I will watch through the night
Hold you in my arms
Give you dreams where no one will be
I will watch through the dark
Till the morning comes

For the lights will take you
Through the night to see
All love, showing us all love can be

I will guard you with my bright wings
Stay till your heart learns to see
All love can be

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59 minutes ago, Quintus said:

 

Well, being a bloke, I rarely pay attention to lyrics (women listen to the lyrics; men listen to the music). But I know very strong melodies when I hear them.

There's nothing wrong with Horner's tunes. I just feel that through his melodic gift he expresses his ideas well enough already. And when he adds lyrics on top of it telling you what the music is saying explicitly on its own then  he ends up ruining a perfectly good theme. It's just unbelievably cheesy and redundant.

 

@publicist that's true -- these are slightly less horrible. I actually don't hate the Avatar song. Not sure why. I suppose the poppy feel of the score just works well with it.

 

Karol

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The lyrics are probably added at the request of the filmmakers to be fair - after noticing those strikingly lucrative melodies.

 

15 minutes ago, publicist said:

I will watch you in the darkness
Show you love will see you through
When the bad dreams wake you crying

 

Googled it, brought up YouTube. I've never seen A Beautiful Mind, yet I do know that song. Which must mean it's a good one.

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1 minute ago, crocodile said:

There's nothing wrong with Horner's tunes. I just feel that through his melodic gift he expresses his ideas well enough already. And when he adds lyrics on top of it telling you what the music is saying explicitly on its own then  he ends up ruining a perfectly good theme. It's just unbelievably cheesy and redundant.

 

Karol

I get what you're saying, but for something like My Heart Will Go On, did Horner want/write the lyrics or was it something ordained from the higher-ups?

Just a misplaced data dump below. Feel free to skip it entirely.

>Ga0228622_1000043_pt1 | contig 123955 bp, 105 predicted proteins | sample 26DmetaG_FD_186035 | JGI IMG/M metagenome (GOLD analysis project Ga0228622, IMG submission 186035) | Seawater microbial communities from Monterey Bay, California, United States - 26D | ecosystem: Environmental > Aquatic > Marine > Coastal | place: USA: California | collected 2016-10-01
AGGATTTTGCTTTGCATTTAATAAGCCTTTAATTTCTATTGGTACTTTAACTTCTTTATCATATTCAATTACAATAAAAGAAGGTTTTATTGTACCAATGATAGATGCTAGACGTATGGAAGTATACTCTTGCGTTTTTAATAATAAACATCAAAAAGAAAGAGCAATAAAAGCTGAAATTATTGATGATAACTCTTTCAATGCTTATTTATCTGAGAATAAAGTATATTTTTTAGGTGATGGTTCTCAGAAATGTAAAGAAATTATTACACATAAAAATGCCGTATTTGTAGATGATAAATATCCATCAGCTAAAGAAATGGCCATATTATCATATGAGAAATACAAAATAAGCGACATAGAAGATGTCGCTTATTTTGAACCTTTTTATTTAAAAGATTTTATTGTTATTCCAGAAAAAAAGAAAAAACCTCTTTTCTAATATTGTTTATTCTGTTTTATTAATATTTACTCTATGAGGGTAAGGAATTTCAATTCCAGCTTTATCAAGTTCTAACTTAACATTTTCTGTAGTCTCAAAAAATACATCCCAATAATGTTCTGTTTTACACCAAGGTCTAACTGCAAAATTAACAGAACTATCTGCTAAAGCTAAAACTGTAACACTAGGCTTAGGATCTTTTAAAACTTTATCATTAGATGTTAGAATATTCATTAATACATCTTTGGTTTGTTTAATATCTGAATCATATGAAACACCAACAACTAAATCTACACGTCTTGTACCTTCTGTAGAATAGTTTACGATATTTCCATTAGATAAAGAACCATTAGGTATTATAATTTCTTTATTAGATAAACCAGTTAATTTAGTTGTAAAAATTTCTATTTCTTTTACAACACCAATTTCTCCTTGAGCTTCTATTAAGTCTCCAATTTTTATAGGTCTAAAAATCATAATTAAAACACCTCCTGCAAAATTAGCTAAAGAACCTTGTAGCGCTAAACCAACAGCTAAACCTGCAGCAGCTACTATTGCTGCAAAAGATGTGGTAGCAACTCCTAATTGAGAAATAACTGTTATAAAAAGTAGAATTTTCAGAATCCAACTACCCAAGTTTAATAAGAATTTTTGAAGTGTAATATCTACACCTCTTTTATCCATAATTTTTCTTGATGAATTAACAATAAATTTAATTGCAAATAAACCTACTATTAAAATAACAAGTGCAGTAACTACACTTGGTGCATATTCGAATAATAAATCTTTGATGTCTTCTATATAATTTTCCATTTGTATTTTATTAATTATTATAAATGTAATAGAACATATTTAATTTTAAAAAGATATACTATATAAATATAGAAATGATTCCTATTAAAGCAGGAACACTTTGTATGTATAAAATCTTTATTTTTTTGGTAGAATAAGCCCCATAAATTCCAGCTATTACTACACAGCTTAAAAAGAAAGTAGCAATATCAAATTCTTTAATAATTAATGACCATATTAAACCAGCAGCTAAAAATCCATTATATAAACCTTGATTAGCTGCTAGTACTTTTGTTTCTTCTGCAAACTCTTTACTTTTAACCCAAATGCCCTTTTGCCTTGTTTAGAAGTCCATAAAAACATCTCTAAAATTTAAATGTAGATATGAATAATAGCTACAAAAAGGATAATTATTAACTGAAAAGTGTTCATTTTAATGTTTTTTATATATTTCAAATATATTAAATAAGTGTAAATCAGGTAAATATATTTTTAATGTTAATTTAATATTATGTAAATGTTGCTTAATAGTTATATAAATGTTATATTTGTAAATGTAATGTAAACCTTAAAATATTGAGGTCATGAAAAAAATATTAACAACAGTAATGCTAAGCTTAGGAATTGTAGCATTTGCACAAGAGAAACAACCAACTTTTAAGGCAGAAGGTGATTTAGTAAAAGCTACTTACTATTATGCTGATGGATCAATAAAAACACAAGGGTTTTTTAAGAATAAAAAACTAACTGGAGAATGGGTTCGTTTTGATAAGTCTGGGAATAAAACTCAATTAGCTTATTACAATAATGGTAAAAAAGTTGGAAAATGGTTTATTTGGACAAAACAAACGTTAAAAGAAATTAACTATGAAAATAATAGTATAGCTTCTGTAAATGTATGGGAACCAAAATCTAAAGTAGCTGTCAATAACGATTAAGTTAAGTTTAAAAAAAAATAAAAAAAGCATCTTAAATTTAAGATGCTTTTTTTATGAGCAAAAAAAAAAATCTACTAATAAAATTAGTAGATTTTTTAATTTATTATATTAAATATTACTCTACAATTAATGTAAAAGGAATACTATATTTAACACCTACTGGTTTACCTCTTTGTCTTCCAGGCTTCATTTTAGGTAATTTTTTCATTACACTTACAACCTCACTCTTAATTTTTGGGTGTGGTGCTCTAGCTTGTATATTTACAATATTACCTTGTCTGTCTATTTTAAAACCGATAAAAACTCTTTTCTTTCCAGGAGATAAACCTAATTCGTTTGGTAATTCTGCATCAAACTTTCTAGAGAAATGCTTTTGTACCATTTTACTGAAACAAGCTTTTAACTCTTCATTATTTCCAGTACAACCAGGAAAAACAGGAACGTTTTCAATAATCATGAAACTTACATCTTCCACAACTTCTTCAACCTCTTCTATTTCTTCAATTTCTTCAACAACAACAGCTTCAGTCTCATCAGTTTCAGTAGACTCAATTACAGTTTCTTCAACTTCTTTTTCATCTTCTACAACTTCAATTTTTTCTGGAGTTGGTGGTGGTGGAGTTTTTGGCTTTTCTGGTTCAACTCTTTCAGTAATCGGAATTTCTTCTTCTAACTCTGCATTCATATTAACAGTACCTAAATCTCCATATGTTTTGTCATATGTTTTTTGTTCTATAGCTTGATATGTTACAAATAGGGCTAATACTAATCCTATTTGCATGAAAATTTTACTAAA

1 minute ago, Quintus said:

The lyrics are probably added at the request of the filmmakers to be fair - after noticing those strikingly lucrative melodies.

Snap

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Horner was a noted publicity whore, and it's a known fact that he pushed Dion on Cameron, mandated the lyrics, arranged the demo recording and so forth. It's in several documentaries on the subject.

 

Bruce Broughton wryly noted that when he was seated next to Horner at an award-related event Horner barely said hello, all but busy to woo a Variety reporter to cover the Apollo 13-score. 

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8 hours ago, Edmilson said:

I wonder how a Williams score for Titanic would be. Perhaps like Far and Away? 

 

Also, I'm not sure it would have a song anyway. When Horner introduced the idea of an end titles song for Cameron, he yelled something like "Schindler's List didn't had a song!". So, if he could count on the Schindler's List composer himself, the last thing he would want is a song.

 

Also, Christ, when this thread was created I was a 10 year old boy! I guess it was by the time I went to cinemas to watch Finding Nemo. I miss those simpler times :(.

Who knows, but I for one am very glad JW didn't write Titanic and that we have Horner's fantastic score.

 

Also, I miss those simple times too...

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I am not a fan of James Horner at all, so I don't have to grapple with his cheesy music or gooey songs or constant plagiarism. I wished Williams or Goldsmith had written the score to Titanic, because it would have been much better in every regard (but it's also hard to do much worse than Horner).

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4 hours ago, publicist said:

The best ones are the faux-classical ones, i. e. Listen to the Wind and All Love Can Be

 

Listen to the Wind is one of the best songs (for a film) I've ever heard.

 

Following years of oversaturation I can't stand the Titanic love theme. I removed just about every reference to it from my playlist when LLL's set came out.